It's Time to Fire Your 'Yes Men'
Making bad decisions is all part of being a leader. But one way to avoid them might be firing your "yes men."
Noreena Hertz writes in the Harvard Business Review that every CEO needs a "Challenger in Chief," or someone who voices dissent. Having access to several opinions, she says, might improve group-think, lessen bias, and help executives find smarter solutions.
"When group members are actively encouraged to openly express divergent opinions they not only share more information, they consider it more systematically and in a more balanced and less biased way," she writes. "When people engage with those with different opinions and views from their own they become much more capable of properly interrogating critical assumptions and identifying creative alternatives."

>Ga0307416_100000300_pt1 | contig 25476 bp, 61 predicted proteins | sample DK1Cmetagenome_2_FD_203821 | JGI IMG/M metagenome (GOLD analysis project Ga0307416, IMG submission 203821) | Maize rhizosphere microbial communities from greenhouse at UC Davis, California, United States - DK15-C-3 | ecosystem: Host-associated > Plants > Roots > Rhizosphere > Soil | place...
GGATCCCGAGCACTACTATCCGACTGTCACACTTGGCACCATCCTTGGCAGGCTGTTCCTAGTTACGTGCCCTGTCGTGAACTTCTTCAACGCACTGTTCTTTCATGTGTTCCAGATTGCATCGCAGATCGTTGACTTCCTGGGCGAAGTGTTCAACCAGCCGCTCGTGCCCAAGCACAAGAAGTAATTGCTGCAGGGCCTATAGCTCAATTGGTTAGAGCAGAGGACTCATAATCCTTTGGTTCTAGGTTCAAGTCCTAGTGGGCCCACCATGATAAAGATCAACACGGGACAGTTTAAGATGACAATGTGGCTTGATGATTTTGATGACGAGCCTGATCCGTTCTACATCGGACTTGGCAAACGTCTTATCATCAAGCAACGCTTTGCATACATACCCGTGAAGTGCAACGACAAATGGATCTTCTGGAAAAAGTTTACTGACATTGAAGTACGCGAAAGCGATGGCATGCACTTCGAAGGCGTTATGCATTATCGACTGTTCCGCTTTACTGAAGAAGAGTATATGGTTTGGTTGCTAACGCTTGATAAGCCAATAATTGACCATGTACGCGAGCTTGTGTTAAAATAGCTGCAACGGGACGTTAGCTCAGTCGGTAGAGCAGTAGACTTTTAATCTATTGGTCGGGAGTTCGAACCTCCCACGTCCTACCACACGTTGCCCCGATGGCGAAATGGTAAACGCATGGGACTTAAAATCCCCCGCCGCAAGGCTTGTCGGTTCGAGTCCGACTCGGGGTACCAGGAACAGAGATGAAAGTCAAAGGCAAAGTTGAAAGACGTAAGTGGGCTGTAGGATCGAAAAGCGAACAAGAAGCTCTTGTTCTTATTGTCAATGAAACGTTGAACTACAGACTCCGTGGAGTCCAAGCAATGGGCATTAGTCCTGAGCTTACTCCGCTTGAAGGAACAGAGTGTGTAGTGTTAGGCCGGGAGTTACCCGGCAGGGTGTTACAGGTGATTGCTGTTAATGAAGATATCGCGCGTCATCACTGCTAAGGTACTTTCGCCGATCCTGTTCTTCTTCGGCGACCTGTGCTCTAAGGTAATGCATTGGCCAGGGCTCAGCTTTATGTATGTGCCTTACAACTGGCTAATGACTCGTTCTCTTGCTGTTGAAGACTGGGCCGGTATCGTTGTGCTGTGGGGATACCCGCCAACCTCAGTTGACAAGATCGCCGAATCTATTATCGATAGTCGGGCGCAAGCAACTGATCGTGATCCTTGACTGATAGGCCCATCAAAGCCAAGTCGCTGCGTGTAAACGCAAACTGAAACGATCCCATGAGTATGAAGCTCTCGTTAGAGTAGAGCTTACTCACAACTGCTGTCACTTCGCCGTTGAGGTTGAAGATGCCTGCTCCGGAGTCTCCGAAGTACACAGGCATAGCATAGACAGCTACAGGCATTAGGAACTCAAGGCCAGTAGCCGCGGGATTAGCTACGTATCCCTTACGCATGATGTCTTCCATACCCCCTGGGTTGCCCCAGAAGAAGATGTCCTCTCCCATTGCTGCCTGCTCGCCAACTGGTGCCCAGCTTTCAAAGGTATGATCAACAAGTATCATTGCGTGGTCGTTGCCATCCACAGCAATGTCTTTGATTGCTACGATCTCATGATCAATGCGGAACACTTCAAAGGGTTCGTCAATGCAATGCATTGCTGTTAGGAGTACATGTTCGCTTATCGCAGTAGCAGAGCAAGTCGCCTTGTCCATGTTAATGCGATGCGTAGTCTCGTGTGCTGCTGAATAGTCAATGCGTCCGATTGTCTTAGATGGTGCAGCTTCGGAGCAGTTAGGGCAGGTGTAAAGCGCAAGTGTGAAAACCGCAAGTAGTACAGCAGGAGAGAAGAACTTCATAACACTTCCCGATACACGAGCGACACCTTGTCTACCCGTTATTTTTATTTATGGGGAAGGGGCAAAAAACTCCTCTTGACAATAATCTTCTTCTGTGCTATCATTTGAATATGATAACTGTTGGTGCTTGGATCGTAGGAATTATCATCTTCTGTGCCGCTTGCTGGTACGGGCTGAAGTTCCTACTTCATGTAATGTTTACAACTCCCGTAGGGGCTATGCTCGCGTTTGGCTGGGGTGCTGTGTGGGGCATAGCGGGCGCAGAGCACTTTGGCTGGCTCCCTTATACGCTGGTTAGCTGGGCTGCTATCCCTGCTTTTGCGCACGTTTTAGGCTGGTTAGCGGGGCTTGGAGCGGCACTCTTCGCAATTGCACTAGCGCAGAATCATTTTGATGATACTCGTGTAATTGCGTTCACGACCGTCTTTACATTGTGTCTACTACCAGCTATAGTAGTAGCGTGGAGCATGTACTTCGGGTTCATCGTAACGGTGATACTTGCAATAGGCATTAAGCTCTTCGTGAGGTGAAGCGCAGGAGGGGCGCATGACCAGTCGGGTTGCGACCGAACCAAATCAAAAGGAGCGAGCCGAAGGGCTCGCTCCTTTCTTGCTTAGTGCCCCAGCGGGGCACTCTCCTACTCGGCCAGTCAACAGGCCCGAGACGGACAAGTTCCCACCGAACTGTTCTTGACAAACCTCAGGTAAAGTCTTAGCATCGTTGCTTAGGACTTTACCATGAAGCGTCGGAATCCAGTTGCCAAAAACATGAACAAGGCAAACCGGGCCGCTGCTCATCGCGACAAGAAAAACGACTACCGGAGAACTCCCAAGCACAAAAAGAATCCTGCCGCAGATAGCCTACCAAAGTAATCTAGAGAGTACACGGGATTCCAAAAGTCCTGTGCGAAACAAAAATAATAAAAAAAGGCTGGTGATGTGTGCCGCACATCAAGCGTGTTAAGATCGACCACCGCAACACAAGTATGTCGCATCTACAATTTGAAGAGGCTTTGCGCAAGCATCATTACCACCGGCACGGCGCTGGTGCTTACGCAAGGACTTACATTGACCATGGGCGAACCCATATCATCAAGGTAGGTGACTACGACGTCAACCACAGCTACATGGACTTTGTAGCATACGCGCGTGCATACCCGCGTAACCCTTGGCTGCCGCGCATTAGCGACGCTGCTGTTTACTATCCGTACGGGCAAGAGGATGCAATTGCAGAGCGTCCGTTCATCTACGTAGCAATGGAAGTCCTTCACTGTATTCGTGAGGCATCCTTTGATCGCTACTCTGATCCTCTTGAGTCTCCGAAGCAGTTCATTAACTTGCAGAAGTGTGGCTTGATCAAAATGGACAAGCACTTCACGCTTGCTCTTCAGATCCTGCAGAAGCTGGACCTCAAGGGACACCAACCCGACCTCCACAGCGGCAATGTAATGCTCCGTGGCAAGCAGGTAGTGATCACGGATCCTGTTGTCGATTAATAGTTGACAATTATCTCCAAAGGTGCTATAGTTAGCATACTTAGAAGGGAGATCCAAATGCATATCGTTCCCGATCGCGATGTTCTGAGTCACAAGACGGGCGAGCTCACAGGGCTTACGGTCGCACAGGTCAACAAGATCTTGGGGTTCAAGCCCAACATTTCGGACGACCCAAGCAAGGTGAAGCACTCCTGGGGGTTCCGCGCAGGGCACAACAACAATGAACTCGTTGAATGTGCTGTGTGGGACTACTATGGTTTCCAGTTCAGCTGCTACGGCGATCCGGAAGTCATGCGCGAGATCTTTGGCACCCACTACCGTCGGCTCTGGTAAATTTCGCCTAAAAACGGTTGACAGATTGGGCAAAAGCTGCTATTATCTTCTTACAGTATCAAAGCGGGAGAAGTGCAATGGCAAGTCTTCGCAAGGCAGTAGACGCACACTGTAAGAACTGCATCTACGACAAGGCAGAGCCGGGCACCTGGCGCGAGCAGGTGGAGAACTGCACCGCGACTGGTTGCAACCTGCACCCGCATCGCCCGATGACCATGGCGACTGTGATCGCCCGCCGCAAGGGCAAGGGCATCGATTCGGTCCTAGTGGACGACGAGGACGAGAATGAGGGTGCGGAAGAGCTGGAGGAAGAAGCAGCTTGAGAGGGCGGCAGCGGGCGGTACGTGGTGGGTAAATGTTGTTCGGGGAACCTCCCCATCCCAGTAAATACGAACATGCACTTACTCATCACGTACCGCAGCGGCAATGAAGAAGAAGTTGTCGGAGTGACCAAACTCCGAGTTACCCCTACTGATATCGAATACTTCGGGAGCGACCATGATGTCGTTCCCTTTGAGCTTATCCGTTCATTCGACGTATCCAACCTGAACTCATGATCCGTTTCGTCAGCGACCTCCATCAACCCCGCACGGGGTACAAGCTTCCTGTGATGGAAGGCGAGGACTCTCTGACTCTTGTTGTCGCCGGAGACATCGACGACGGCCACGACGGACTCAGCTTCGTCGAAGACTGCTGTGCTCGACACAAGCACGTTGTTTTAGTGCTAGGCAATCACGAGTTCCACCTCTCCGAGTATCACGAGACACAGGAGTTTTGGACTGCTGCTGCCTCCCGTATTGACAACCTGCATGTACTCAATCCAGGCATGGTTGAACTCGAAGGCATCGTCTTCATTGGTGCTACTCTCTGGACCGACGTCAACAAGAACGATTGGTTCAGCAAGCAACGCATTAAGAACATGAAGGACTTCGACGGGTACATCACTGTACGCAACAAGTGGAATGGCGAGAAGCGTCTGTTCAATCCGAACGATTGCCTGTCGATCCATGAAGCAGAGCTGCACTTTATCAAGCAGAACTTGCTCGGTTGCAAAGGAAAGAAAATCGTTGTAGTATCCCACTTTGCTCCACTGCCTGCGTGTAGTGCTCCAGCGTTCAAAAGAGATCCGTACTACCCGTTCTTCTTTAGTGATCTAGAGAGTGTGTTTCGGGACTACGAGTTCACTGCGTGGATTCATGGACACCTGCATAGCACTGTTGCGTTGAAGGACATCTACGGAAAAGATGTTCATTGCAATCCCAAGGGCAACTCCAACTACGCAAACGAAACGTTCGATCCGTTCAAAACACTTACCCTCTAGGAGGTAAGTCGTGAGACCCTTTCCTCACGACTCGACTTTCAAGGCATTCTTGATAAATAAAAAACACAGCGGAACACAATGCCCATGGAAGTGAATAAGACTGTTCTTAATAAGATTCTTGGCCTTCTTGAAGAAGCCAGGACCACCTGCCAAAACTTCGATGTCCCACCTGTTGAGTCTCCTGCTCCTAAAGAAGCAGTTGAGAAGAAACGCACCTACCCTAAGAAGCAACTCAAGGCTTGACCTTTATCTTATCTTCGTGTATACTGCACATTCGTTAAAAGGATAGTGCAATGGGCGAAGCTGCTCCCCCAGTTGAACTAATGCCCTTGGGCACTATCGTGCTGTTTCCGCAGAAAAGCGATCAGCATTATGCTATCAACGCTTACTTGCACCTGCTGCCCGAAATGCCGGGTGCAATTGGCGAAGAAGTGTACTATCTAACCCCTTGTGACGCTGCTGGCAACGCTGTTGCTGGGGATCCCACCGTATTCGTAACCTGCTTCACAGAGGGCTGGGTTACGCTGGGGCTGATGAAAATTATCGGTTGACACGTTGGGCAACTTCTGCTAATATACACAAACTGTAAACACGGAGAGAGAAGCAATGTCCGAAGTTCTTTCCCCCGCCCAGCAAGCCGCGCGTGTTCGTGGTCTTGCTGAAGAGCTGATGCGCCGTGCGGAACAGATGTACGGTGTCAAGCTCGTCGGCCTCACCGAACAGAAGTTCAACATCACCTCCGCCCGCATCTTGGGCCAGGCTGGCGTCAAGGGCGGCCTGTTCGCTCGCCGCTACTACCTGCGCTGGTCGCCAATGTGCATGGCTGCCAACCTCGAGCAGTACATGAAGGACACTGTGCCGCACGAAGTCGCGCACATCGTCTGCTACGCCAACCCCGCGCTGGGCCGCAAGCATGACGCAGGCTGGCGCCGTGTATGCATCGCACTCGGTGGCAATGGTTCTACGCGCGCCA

Hertz references a study by Small Group Research, which found that decision-making groups (think the board of directors) are biased by design. As a result, groups comprised of people with different opinions speak up, which leads to better decisions. Most leaders, however, won't encourage this, especially at work.
At Lehman Brothers, for example, there was an unspoken rule: Voice dissent and you're going to get fired. Before Lehman's demise, the board of directors and management were so agreeable no one dared to say their decisions were leading them right into the financial crisis.
One leader famous for embracing dissent was President Abraham Lincoln. He constantly met with a "team of rivals," who helped guide his decisions through intellectual debate. Eric Schmidt, Google's executive chairman, is also known for hiring workers who disagree.
Leaders are just like everyone else. When they're stressed, they depend on stereotypes, and if their blood sugar drops, they make poorer financial decisions. If they don't get enough sleep, their brains behave as if they are drunk.
A "Challenger in Chief" might stave off bad decisions, save your company from ruin, or help the country. But more than anything, it will make you a great leader.
PRINT THIS ARTICLE